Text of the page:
Eating with Sanderlings | BirdNote



Eating with Sanderlings

Written by Bob Sundstrom

That is BirdNote. 

(Nature SFX 021 Surf Small Detailed)

Although most birds that enliven seashores in summer time have gone south, tiny sandpipers referred to as Sanderlings are simple to search out on winter shores. They’re intensely busy birds, persistently following the smallest waves as they lap out and in. 

[Sanderling, XC 588403, 0:12-0:15]

Excessive tide pushes burrowing invertebrates nearer to the floor of the sand. Because the waves retreat, the highest layer of sand swirls loosely. Sanderlings rush in to probe the sand for prey with their small however robust beaks, then flee as the subsequent wave breaks.

The variety of a Sanderling’s weight-reduction plan is spectacular. Varied small crustaceans, particularly mole crabs, isopods, and amphipods are essential components. 

[Sanderling, XC 505581]

A Sanderling’s probing additionally yields miniature clams and bristly, segmented polychaete (pronounced PAWL-uh-keet) worms. In spring on Delaware Bay, horseshoe crab eggs are a significant meals.

[Sanderling, XC 588403, 0:12-0:15]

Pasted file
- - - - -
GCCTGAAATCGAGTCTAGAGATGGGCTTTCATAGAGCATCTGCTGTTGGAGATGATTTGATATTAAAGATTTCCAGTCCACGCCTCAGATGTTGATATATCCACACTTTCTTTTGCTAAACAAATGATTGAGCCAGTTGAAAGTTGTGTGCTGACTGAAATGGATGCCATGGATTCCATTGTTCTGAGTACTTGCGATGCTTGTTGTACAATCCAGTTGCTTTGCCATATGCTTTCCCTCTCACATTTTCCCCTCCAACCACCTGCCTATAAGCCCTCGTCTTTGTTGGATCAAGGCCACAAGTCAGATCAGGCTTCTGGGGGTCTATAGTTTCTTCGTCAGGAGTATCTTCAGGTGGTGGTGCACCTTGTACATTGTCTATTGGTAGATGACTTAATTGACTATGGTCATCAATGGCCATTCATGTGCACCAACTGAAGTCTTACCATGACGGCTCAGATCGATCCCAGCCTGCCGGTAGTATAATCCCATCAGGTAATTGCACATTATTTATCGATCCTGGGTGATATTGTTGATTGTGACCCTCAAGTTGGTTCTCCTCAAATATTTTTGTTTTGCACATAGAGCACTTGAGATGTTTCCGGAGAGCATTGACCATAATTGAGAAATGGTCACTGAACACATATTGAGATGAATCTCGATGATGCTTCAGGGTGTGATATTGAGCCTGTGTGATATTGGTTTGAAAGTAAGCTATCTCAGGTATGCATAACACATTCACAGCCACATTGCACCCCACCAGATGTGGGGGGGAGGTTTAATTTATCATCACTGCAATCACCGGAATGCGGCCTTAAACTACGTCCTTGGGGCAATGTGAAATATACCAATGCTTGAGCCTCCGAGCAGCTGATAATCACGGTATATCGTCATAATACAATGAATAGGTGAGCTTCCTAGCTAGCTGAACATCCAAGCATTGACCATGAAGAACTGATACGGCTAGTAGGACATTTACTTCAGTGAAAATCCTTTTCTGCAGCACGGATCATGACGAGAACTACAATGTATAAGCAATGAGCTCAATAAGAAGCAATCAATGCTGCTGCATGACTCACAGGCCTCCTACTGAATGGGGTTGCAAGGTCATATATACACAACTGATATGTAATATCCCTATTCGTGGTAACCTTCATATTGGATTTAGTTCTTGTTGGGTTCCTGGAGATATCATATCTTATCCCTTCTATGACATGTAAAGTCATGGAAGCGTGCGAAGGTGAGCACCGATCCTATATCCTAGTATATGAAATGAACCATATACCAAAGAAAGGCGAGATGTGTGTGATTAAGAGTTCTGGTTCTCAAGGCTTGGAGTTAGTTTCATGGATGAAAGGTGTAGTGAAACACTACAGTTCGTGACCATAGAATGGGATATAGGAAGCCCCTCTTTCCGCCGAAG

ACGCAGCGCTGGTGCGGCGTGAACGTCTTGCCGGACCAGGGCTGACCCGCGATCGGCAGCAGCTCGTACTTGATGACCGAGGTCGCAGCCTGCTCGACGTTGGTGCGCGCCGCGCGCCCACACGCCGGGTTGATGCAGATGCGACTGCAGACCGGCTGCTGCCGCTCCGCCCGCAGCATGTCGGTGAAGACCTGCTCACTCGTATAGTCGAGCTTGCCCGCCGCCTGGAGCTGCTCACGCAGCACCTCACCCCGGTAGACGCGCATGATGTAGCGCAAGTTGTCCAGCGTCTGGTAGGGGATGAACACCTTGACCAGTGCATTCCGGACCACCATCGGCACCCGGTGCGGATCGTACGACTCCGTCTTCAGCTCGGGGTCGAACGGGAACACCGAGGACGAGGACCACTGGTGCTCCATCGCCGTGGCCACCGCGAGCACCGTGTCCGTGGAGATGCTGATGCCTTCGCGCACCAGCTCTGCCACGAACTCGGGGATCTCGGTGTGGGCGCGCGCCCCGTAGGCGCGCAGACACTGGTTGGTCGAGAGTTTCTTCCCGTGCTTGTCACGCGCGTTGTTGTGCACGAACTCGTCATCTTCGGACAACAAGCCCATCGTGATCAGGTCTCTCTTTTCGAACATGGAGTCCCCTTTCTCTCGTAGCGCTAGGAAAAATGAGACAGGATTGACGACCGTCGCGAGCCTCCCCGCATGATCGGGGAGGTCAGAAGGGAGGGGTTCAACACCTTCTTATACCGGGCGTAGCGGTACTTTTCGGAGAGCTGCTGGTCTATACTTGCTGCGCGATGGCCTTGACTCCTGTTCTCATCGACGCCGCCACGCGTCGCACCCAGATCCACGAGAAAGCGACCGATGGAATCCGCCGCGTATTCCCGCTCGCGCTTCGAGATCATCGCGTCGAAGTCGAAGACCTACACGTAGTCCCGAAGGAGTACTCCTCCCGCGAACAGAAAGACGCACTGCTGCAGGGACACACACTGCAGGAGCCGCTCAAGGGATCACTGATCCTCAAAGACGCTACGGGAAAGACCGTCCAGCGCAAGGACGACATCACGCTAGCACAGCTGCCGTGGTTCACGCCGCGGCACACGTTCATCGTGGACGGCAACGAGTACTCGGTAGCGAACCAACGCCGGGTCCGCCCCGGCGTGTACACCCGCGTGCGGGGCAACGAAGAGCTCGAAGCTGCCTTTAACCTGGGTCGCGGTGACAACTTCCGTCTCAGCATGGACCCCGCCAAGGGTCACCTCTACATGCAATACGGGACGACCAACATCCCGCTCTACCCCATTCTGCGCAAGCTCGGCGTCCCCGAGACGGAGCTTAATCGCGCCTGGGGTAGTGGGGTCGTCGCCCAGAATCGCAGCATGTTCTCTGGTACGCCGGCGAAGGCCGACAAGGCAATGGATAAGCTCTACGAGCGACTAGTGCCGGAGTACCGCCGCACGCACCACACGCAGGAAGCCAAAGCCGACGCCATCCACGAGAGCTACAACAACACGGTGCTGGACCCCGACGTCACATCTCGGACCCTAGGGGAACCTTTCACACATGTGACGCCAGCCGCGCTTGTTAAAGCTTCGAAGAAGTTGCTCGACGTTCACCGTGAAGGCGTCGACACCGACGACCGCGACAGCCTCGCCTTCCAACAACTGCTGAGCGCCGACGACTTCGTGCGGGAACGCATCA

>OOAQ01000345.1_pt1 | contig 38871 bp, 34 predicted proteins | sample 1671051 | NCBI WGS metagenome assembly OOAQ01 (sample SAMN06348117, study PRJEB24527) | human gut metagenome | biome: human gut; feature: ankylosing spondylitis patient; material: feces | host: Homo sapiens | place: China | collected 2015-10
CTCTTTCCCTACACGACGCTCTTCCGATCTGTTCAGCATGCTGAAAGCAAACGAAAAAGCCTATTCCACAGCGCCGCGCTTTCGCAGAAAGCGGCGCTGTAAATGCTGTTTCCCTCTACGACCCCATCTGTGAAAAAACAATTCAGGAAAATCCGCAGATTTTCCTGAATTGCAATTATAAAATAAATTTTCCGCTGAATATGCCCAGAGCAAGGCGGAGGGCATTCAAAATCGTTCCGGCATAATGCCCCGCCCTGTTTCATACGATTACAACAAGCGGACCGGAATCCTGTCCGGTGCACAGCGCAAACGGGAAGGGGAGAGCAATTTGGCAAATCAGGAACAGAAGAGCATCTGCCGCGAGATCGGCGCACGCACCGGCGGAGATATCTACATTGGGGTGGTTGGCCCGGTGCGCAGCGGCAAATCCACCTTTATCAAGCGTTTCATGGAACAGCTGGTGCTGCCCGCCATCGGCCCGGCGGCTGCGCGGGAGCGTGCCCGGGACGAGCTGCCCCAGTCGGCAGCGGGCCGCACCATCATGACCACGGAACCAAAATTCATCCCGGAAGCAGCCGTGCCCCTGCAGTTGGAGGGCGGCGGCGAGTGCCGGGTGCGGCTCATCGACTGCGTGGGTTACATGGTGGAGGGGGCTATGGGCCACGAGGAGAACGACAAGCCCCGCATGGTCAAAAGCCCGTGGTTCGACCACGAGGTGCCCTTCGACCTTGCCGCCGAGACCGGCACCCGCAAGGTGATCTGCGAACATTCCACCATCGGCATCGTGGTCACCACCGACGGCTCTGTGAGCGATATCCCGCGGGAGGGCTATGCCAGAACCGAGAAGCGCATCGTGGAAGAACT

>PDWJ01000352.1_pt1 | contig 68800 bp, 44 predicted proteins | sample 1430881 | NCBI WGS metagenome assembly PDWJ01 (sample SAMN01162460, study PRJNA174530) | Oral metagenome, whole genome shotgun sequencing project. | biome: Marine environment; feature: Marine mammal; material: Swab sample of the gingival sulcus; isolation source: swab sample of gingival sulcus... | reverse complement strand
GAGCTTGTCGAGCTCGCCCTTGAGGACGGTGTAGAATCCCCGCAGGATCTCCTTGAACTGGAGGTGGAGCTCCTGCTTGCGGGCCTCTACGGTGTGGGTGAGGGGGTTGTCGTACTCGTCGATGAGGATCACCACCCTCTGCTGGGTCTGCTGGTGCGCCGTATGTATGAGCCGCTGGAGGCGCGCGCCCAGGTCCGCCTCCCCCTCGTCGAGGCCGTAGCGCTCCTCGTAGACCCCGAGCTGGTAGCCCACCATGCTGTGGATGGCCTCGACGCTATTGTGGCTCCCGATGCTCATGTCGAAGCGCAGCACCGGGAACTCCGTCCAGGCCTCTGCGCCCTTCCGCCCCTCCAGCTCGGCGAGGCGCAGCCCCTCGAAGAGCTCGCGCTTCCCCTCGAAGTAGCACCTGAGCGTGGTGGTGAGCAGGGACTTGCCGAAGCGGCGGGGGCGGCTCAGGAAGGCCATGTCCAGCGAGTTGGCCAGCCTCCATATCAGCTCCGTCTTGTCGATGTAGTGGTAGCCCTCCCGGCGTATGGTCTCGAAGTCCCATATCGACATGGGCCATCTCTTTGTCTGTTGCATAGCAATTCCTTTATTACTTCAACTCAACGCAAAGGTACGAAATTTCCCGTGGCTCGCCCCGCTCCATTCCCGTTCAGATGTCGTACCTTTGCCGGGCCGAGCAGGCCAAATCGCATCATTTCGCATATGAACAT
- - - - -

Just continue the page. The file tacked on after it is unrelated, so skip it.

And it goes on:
And a Sanderling’s eating choices don’t finish there. They chase invertebrates by means of shallow swimming pools and pluck flying bugs out of the air. In a pinch, they will flip to crops: buds, seeds, and algae. 

However they’re finest identified for that elegant dance on the fringe of the waves. Look ahead to them performing alongside a lot of the U.S. coast, from metropolis shorelines to barrier islands.

[Sanderling, XC 505581]

For BirdNote, I’m Ariana Remmel.


Senior Producer: John Kessler
Content material Director: Allison Wilson
Producer: Mark Bramhill
Affiliate Producer: Ellen Blackstone
Managing Producer: Conor Gearin
Bird sounds supplied by The Macaulay Library of Pure Sounds on the Cornell Lab of Ornithology, Ithaca, New York. Sanderling Xeno Canto 588403 recorded by S. Wroza, and Sanderling Xeno Canto 505581 recorded by S. Nilsen.
BirdNote’s theme was composed and performed by Nancy Rumbel and John Kessler.
© 2022 BirdNote    February 2022       Narrator: Ariana Remmel

ID# SAND-02-2022-02-15        SAND-02



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